Members of the youth coalition suing the federal government over its climate change policy stand in front of a federal courthouse in Eugene, Oregon, in this file photo.

Members of the youth coalition suing the federal government over its climate change policy stand in front of a federal courthouse in Eugene, Oregon, in this file photo.

Alec Cowan/KLCC

Twenty-one young people who are suing the federal government will ask the U.S. Supreme Court Monday to allow their climate change trial to go forward. That’s after the nation’s highest court temporarily blocked the lawsuit Friday.

The order issued Friday by Chief Justice John Roberts freezes the trial set to start Oct. 29 in U.S. District Court in Eugene. The plaintiffs’ attorney, Julia Olson, told KLCC the tactics used by the Trump Administration and Department of Justice to avoid a trial are unprecedented.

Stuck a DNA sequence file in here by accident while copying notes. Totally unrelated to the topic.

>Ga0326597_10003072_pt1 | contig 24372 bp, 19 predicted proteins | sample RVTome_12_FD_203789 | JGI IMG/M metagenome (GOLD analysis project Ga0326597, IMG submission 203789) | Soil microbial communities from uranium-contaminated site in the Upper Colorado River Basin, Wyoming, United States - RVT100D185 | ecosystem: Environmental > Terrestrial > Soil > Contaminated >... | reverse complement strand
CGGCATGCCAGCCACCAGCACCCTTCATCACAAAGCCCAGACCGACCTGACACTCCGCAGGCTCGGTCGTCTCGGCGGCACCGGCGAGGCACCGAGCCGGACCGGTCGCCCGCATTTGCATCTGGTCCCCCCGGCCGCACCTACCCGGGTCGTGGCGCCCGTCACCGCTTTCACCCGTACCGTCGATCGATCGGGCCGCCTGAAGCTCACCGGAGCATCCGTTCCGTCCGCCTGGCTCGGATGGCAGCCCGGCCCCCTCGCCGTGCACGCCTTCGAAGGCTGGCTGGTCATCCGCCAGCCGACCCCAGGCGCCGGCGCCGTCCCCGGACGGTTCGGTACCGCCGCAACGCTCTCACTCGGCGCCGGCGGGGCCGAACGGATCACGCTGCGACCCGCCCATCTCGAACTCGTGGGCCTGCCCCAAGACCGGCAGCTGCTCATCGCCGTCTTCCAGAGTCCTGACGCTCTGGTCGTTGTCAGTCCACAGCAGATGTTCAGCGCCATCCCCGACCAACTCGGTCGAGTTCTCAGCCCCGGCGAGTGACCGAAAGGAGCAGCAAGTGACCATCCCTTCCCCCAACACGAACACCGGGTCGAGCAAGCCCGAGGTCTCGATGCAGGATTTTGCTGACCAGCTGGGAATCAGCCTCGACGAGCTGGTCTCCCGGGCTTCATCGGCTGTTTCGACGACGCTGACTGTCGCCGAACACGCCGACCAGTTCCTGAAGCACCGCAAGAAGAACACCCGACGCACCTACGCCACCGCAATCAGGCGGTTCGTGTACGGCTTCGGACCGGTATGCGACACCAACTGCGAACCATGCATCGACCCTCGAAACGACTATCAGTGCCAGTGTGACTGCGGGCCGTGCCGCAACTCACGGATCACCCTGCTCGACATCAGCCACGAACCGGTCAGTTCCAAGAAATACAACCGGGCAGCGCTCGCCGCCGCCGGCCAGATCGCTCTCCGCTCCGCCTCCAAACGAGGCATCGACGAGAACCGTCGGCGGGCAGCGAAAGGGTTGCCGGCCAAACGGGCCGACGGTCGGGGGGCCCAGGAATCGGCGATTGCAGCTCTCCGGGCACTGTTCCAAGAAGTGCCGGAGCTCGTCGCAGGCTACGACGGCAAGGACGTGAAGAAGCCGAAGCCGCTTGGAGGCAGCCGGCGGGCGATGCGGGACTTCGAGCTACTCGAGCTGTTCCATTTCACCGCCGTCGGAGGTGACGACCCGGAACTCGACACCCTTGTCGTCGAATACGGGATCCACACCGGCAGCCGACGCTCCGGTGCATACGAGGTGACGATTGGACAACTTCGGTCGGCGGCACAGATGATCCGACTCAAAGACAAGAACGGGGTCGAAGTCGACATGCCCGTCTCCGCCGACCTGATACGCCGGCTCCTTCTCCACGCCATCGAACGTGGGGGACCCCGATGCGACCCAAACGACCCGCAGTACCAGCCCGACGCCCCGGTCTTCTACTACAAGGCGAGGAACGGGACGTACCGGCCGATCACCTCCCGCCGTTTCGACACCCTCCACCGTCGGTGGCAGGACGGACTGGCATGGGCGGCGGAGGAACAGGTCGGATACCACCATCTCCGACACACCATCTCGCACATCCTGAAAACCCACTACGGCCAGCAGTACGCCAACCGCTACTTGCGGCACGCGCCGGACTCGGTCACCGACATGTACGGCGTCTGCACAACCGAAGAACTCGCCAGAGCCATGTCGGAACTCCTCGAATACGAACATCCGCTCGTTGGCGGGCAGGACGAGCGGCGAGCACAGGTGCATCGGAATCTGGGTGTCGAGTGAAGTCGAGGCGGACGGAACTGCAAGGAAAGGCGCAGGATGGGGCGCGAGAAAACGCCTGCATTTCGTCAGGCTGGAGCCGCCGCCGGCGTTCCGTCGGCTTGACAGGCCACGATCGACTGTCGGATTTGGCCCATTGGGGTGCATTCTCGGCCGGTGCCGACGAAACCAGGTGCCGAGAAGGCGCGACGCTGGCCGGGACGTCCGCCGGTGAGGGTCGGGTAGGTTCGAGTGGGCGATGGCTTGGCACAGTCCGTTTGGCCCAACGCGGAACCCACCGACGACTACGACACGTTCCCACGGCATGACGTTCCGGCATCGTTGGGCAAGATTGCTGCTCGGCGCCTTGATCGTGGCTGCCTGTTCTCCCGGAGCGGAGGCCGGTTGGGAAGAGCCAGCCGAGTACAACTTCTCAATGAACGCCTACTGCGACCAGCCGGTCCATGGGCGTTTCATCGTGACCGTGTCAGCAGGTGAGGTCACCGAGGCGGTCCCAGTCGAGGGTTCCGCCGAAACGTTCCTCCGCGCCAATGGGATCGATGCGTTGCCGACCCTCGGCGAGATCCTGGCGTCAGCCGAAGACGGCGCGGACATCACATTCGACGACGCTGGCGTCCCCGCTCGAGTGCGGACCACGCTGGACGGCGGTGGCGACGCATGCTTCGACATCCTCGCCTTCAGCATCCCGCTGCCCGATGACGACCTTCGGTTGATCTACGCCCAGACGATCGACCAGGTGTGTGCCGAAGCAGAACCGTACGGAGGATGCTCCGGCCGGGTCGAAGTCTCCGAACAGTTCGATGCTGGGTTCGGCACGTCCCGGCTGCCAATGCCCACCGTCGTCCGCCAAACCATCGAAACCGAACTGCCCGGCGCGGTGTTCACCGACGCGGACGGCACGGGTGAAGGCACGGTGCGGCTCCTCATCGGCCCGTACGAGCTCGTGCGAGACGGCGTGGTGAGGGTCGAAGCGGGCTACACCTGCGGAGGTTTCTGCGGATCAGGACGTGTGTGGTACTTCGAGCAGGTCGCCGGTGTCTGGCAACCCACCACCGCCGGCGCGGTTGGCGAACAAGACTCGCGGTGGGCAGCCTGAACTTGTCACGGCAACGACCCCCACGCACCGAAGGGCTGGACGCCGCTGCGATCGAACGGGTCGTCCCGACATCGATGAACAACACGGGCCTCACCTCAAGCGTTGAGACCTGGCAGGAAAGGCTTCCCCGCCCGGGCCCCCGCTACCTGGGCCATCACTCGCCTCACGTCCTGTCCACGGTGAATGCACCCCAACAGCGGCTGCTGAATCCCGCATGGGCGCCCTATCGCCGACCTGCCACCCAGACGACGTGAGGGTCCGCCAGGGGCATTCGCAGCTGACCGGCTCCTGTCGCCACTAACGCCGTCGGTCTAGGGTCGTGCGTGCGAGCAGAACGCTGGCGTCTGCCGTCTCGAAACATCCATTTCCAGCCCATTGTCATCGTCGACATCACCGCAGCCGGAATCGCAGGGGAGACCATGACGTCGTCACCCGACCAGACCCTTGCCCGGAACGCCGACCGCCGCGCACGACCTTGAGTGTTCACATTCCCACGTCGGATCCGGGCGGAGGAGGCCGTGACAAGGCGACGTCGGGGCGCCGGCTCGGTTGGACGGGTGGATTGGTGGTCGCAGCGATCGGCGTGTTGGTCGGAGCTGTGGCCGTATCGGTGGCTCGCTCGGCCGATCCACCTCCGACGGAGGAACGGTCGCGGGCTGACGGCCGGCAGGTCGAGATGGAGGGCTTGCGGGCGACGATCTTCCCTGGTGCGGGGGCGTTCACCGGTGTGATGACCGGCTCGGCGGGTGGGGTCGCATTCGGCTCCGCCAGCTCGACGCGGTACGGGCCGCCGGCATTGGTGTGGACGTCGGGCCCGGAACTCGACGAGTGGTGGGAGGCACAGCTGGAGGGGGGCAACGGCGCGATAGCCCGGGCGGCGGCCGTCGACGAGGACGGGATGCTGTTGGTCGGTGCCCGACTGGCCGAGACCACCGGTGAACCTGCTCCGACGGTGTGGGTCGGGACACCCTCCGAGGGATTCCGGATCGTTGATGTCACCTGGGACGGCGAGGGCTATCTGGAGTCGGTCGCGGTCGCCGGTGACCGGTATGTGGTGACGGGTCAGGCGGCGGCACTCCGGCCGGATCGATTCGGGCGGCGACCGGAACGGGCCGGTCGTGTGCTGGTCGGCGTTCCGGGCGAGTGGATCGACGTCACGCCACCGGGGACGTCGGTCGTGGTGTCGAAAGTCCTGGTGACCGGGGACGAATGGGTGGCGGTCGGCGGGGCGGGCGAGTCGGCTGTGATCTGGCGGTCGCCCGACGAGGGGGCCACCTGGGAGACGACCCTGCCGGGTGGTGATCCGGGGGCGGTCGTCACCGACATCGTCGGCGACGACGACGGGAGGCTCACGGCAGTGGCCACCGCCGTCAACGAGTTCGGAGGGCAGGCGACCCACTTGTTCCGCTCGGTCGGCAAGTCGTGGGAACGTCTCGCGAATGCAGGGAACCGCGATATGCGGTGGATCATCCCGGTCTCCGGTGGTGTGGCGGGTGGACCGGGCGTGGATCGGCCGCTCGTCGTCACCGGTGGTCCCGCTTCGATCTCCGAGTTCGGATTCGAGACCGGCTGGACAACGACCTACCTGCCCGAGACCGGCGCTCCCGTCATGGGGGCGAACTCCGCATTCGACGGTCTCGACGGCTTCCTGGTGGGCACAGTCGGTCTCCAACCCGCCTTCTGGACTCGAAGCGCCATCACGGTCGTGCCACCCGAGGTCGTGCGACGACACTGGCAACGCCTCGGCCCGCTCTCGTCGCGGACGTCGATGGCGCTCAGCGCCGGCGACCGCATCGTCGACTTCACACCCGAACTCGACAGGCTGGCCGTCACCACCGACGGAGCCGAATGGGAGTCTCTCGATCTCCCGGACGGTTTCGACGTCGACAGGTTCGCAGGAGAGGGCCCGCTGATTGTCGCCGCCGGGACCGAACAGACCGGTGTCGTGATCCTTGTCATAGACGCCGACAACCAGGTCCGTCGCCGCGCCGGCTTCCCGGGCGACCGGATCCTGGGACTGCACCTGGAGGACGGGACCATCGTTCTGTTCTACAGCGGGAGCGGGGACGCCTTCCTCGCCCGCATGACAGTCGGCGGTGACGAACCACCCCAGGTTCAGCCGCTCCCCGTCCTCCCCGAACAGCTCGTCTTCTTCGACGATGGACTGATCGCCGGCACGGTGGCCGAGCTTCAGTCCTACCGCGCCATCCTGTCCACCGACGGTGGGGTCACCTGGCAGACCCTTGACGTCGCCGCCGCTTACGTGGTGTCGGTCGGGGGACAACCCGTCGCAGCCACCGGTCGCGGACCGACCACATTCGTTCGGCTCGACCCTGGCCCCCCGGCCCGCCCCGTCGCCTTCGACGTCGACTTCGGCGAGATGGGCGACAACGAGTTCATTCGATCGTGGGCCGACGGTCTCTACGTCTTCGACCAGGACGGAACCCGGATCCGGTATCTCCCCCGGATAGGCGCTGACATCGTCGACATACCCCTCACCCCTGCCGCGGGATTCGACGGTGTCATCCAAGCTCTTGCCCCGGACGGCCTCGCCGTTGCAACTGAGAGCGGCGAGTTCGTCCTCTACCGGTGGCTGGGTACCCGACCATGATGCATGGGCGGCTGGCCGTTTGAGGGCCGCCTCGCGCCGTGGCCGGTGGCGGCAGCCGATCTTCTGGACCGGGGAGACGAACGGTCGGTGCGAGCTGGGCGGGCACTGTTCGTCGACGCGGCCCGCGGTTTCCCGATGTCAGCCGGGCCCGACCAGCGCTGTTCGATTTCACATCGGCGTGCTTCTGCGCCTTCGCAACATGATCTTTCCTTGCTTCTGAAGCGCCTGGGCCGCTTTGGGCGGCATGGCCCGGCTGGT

“We’ve never seen a case go three petitions for a writ of mandate to the 9th Circuit. Two petitions for a writ of mandate now to the Supreme Court. Really trying to bypass the ordinary judicial process,” she said.

The lawsuit claims the federal government has violated young people’s constitutional rights through policies that have encouraged the use of fossil fuels. They say their generation bears the brunt of climate change and that the government has an obligation to protect natural resources for present and future generations.

Roberts paused the case until the plaintiffs respond to objections filed by the Department of Justice last week. DOJ attorneys have asked the court to dismiss the case. They say the complaint is overly broad, and that climate policy shouldn’t be decided by the judicial system